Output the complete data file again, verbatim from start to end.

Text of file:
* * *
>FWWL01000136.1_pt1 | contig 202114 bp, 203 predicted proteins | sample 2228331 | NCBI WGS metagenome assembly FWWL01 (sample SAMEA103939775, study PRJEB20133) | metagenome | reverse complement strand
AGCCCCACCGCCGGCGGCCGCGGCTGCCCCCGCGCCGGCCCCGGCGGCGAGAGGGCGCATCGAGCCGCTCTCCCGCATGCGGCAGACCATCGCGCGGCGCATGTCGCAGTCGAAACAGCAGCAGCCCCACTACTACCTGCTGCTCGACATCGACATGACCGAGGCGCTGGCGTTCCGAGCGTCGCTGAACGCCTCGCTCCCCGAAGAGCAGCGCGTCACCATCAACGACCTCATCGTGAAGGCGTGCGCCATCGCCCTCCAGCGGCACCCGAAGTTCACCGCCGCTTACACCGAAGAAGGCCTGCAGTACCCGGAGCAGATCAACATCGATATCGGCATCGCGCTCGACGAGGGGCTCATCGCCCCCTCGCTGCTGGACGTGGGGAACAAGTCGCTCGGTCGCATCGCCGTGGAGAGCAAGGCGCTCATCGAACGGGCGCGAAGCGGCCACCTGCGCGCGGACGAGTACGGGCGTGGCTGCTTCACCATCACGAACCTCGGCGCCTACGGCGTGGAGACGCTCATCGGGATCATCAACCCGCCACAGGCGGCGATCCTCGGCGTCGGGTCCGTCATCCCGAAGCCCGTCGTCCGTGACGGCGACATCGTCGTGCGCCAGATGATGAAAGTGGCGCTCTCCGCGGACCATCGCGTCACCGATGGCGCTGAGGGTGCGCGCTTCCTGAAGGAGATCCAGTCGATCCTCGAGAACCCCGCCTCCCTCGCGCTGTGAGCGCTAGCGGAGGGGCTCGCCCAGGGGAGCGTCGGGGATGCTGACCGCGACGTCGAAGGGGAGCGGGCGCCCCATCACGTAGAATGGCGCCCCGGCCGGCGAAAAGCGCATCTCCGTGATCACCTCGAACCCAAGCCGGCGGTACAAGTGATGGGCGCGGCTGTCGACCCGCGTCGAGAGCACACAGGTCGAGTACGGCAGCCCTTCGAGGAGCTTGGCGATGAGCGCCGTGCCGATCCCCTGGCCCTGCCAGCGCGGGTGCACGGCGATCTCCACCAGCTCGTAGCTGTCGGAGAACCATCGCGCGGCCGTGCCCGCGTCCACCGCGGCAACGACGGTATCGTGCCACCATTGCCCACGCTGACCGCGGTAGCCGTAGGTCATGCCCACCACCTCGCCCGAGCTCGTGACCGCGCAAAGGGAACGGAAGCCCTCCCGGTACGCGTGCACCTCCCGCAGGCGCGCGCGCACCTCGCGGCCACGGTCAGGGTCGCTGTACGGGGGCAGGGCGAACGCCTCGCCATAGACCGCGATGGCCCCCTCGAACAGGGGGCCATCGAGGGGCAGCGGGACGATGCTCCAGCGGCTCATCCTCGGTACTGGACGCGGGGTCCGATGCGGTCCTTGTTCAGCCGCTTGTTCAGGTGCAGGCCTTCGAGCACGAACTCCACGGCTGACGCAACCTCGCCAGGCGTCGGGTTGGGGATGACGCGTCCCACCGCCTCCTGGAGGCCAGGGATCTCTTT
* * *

>FWWL01000136.1_pt1 | contig 202114 bp, 203 predicted proteins | sample 2228331 | NCBI WGS metagenome assembly FWWL01 (sample SAMEA103939775, study PRJEB20133) | metagenome | reverse complement strand
AGCCCCACCGCCGGCGGCCGCGGCTGCCCCCGCGCCGGCCCCGGCGGCGAGAGGGCGCATCGAGCCGCTCTCCCGCATGCGGCAGACCATCGCGCGGCGCATGTCGCAGTCGAAACAGCAGCAGCCCCACTACTACCTGCTGCTCGACATCGACATGACCGAGGCGCTGGCGTTCCGAGCGTCGCTGAACGCCTCGCTCCCCGAAGAGCAGCGCGTCACCATCAACGACCTCATCGTGAAGGCGTGCGCCATCGCCCTCCAGCGGCACCCGAAGTTCACCGCCGCTTACACCGAAGAAGGCCTGCAGTACCCGGAGCAGATCAACATCGATATCGGCATCGCGCTCGACGAGGGGCTCATCGCCCCCTCGCTGCTGGACGTGGGGAACAAGTCGCTCGGTCGCATCGCCGTGGAGAGCAAGGCGCTCATCGAACGGGCGCGAAGCGGCCACCTGCGCGCGGACGAGTACGGGCGTGGCTGCTTCACCATCACGAACCTCGGCGCCTACGGCGTGGAGACGCTCATCGGGATCATCAACCCGCCACAGGCGGCGATCCTCGGCGTCGGGTCCGTCATCCCGAAGCCCGTCGTCCGTGACGGCGACATCGTCGTGCGCCAGATGATGAAAGTGGCGCTCTCCGCGGACCATCGCGTCACCGATGGCGCTGAGGGTGCGCGCTTCCTGAAGGAGATCCAGTCGATCCTCGAGAACCCCGCCTCCCTCGCGCTGTGAGCGCTAGCGGAGGGGCTCGCCCAGGGGAGCGTCGGGGATGCTGACCGCGACGTCGAAGGGGAGCGGGCGCCCCATCACGTAGAATGGCGCCCCGGCCGGCGAAAAGCGCATCTCCGTGATCACCTCGAACCCAAGCCGGCGGTACAAGTGATGGGCGCGGCTGTCGACCCGCGTCGAGAGCACACAGGTCGAGTACGGCAGCCCTTCGAGGAGCTTGGCGATGAGCGCCGTGCCGATCCCCTGGCCCTGCCAGCGCGGGTGCACGGCGATCTCCACCAGCTCGTAGCTGTCGGAGAACCATCGCGCGGCCGTGCCCGCGTCCACCGCGGCAACGACGGTATCGTGCCACCATTGCCCACGCTGACCGCGGTAGCCGTAGGTCATGCCCACCACCTCGCCCGAGCTCGTGACCGCGCAAAGGGAACGGAAGCCCTCCCGGTACGCGTGCACCTCCCGCAGGCGCGCGCGCACCTCGCGGCCACGGTCAGGGTCGCTGTACGGGGGCAGGGCGAACGCCTCGCCATAGACCGCGATGGCCCCCTCGAACAGGGGGCCATCGAGGGGCAGCGGGACGATGCTCCAGCGGCTCATCCTCGGTACTGGACGCGGGGTCCGATGCGGTCCTTGTTCAGCCGCTTGTTCAGGTGCAGGCCTTCGAGCACGAACTCCACGGCTGACGCAACCTCGCCAGGCGTCGGGTTGGGGATGACGCGTCCCACCGCCTCCTGGAGGCCAGGGATCTCTTT